We need all to develop strategies to reduce obsolescence-related risks
You can’t ignore obsolescence management if you want more safety and sustainability in your supply chains. Our constant need to keep innovating is leading to a quicker discontinuation of components – which means that an action plan needs to be in place.
The topic of obsolescence management is in no way new, it is however ever-evolving and something that requires constant updates in order to keep up with the changes within our industry. Ignore the issue and troubles are bound to show up. It’s been said before but it is worth repeating; the solution is to plan ahead – the risk of obsolescence should already be considered at the design stage. In a nutshell, Obsolescence management should be pro-active; even more so in times like these.
The International Institute of Obsolescence Management (IIOM) has – for a number of years – been working to bring the topic higher up the priority ladder within the industry at large. And rightfully so, as the management of obsolescence can have a significant influence on the value chain.
Manufacturers and users have been struggling for some time with the fact that components, systems or materials urgently needed for production or maintenance of assets or equipment are increasingly being discontinued after a short time or are no longer available for other reasons.
However, the Covid19 pandemic and other influences have now massively exacerbated already existing supply chain problems. The effects that persistent obsolescence will have on manufacturing companies in general are – according to the IIOM – significant loss of flexibility in the procurement of goods, higher inventory costs, more redesigns and, in the worst case, possibly even serious loss of sales if supply bottlenecks persist.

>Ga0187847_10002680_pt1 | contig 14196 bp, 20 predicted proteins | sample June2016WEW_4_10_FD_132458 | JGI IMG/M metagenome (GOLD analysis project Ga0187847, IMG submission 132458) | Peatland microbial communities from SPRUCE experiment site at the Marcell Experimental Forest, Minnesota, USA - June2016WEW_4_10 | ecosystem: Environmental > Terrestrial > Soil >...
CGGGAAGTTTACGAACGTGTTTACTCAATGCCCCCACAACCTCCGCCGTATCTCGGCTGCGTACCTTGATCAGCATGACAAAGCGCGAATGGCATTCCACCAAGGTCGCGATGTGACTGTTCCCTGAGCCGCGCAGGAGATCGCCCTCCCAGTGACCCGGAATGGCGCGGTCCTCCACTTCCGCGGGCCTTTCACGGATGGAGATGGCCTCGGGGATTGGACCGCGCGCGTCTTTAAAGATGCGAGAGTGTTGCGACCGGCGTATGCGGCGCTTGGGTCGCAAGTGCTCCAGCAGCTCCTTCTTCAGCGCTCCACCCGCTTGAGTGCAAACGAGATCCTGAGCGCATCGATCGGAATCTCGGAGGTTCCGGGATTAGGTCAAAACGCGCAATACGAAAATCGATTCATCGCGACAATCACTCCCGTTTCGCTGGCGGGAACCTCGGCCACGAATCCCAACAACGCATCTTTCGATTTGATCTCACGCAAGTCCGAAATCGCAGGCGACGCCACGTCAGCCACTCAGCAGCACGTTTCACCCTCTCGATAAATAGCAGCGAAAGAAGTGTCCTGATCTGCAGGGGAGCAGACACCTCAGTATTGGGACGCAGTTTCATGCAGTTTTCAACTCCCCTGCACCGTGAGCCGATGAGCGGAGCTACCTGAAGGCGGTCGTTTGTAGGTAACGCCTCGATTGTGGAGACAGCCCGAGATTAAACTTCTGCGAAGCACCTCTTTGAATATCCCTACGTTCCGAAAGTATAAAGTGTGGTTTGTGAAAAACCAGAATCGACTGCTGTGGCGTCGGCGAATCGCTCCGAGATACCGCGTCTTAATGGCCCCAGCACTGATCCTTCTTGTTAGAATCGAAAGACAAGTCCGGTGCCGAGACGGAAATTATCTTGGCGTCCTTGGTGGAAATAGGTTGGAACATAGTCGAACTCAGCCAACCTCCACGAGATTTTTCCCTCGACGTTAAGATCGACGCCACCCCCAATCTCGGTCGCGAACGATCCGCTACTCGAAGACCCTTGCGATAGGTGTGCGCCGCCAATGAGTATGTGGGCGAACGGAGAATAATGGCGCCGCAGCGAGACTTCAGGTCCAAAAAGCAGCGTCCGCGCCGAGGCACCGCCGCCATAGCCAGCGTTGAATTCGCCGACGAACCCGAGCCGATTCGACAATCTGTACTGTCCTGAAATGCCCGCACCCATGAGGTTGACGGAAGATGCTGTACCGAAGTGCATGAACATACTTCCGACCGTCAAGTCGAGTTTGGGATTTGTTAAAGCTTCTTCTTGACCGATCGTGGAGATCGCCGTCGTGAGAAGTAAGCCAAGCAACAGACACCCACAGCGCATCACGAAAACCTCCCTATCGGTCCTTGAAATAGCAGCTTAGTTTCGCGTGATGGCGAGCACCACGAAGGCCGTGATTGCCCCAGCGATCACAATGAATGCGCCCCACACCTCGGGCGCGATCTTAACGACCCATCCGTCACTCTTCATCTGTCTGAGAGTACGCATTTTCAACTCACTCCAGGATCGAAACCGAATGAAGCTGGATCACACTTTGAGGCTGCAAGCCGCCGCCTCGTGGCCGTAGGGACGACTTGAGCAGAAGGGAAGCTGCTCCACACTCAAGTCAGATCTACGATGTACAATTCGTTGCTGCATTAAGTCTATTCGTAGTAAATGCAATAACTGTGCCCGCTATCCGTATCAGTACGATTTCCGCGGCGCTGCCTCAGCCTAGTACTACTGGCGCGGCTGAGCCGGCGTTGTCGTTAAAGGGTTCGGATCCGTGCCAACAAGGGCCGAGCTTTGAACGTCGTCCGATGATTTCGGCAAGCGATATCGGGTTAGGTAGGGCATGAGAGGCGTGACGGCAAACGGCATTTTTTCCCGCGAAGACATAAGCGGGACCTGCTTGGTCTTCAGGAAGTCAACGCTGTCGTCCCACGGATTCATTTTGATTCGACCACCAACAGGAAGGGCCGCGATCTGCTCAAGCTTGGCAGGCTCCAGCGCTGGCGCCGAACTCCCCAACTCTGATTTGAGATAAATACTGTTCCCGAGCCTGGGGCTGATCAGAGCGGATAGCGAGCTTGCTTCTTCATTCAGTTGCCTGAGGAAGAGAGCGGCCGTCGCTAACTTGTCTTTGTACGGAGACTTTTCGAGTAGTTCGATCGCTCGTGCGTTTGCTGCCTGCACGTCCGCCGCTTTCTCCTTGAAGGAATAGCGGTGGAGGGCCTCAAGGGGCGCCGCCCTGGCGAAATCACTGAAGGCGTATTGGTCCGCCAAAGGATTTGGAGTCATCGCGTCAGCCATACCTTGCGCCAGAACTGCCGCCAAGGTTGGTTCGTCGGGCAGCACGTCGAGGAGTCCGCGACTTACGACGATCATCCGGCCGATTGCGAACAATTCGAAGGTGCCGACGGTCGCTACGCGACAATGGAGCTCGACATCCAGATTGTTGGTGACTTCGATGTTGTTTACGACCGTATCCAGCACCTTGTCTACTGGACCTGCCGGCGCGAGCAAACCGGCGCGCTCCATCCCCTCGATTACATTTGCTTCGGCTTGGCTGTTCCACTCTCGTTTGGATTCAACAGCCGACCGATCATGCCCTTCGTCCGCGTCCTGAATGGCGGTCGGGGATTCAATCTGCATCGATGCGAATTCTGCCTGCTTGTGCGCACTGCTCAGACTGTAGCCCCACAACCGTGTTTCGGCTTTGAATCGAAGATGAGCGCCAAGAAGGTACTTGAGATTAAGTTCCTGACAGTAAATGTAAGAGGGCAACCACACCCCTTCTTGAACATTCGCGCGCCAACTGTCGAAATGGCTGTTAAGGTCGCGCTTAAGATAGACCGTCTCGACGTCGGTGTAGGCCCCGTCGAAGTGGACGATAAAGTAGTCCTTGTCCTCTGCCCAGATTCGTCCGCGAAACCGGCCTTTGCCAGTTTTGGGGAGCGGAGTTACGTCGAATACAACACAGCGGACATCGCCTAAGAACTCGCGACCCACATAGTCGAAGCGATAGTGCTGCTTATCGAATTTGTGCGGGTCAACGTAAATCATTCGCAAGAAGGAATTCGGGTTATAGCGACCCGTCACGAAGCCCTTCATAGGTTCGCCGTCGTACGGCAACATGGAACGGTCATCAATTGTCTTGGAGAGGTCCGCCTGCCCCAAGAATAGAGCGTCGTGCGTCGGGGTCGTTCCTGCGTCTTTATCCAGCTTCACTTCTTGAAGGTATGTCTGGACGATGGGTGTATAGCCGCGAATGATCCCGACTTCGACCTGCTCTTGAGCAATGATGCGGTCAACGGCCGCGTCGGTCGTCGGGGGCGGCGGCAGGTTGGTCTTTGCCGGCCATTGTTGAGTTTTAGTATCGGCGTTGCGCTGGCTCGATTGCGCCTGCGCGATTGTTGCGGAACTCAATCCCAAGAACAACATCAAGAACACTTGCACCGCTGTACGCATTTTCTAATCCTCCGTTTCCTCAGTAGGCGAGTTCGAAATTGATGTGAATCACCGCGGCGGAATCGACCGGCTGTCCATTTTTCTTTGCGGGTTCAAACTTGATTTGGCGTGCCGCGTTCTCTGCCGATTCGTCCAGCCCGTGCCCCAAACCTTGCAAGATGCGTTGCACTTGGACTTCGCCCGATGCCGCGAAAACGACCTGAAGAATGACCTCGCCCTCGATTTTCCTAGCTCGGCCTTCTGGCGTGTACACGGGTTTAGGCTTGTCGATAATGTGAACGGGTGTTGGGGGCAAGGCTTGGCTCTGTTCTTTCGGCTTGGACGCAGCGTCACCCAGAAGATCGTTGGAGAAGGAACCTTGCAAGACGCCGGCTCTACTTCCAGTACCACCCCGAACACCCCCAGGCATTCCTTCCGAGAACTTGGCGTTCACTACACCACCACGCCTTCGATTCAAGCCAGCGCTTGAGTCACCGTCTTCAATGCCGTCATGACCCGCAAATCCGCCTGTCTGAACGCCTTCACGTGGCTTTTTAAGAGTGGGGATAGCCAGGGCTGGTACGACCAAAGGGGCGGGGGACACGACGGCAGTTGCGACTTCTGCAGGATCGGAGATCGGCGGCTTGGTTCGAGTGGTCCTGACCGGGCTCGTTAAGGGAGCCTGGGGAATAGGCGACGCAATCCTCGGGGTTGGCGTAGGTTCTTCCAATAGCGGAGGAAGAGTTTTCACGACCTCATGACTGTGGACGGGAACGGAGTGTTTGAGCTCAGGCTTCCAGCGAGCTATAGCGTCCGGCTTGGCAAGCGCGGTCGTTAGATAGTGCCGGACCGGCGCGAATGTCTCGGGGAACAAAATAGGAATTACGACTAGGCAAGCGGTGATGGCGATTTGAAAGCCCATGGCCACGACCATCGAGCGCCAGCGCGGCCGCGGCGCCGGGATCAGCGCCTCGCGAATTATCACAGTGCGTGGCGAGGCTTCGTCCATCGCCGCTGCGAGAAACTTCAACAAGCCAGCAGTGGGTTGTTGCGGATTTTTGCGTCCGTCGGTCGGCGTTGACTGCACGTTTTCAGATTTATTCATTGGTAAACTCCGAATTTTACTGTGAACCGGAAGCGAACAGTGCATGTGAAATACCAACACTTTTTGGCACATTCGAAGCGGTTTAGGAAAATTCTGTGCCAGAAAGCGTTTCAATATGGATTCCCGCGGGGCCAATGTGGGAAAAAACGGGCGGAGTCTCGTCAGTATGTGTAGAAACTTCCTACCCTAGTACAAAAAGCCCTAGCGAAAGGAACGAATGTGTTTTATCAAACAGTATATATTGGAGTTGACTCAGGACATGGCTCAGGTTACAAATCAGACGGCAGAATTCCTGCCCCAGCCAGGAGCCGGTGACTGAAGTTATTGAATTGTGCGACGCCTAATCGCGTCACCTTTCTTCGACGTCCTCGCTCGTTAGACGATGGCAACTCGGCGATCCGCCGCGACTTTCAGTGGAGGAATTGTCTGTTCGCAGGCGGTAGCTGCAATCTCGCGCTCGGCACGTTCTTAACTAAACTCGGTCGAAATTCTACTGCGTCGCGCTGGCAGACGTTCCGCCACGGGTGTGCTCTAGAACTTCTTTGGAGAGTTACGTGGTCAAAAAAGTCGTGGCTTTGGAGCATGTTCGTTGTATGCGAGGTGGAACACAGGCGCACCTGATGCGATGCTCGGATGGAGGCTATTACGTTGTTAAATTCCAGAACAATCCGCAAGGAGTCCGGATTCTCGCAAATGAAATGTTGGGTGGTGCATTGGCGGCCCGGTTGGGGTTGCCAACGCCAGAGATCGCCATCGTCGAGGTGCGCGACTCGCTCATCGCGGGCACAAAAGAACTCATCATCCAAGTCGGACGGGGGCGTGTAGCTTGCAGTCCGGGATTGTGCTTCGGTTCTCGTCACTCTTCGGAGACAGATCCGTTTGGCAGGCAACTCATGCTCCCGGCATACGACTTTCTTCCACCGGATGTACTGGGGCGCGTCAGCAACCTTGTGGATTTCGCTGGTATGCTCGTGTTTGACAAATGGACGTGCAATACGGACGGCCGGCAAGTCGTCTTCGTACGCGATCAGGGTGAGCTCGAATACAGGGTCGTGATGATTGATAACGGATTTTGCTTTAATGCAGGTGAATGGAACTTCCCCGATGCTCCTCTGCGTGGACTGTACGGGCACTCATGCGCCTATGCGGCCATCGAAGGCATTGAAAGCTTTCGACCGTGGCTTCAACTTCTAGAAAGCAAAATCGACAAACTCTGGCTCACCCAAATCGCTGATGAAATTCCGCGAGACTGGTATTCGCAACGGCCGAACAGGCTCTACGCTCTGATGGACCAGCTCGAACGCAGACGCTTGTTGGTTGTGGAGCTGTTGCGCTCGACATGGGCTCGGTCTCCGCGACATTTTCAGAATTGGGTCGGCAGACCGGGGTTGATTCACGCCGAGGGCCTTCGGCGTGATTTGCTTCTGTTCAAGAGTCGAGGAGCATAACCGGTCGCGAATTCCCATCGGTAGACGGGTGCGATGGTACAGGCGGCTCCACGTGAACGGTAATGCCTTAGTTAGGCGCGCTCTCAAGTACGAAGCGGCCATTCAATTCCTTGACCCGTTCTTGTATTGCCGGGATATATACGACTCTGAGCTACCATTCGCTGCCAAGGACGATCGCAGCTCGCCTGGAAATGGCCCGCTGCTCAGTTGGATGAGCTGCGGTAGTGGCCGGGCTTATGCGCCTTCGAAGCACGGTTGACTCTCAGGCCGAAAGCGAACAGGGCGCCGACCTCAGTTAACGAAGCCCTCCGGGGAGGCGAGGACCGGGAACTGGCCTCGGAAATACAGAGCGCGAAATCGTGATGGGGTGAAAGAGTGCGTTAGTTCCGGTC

“What we are currently experiencing is a first taste of what we will be facing in the coming years and decades, especially in Europe. The increasing pressure to innovate and cut costs, the shifting of market shares, the shortage of raw materials, geopolitical upheavals, environmental catastrophes, etc. are leading to materials, components and assemblies needed for production and maintenance being discontinued earlier and earlier and, as a result, long-term security of supply is declining in many industrial sectors,” says IIOM President and COGD Chairman Dr Wolfgang Heinbach, in a press release.
According to Dr. Heinbach, it’s all the more important for companies potentially affected by obsolescence to proactively establish a highly efficient obsolescence management system that is tailored to the individual needs of each company.
“Obsolescence has always existed. However, it usually only becomes really critical for companies when the exception mutates into the norm. And in recent years we have unfortunately experienced this unwanted development not only with semiconductor chips, but increasingly with many other components, materials and raw materials.”
Dr. Heinbach points to the need to develop strategies and measures, with all stakeholders, to reduce obsolescence-related risks.
The fifth international obsolescence conference and associated trade fair will be held in Munich from 17 to 19 May 2022 where the management of obsolescence as a significant influence on the value chain will be discussed.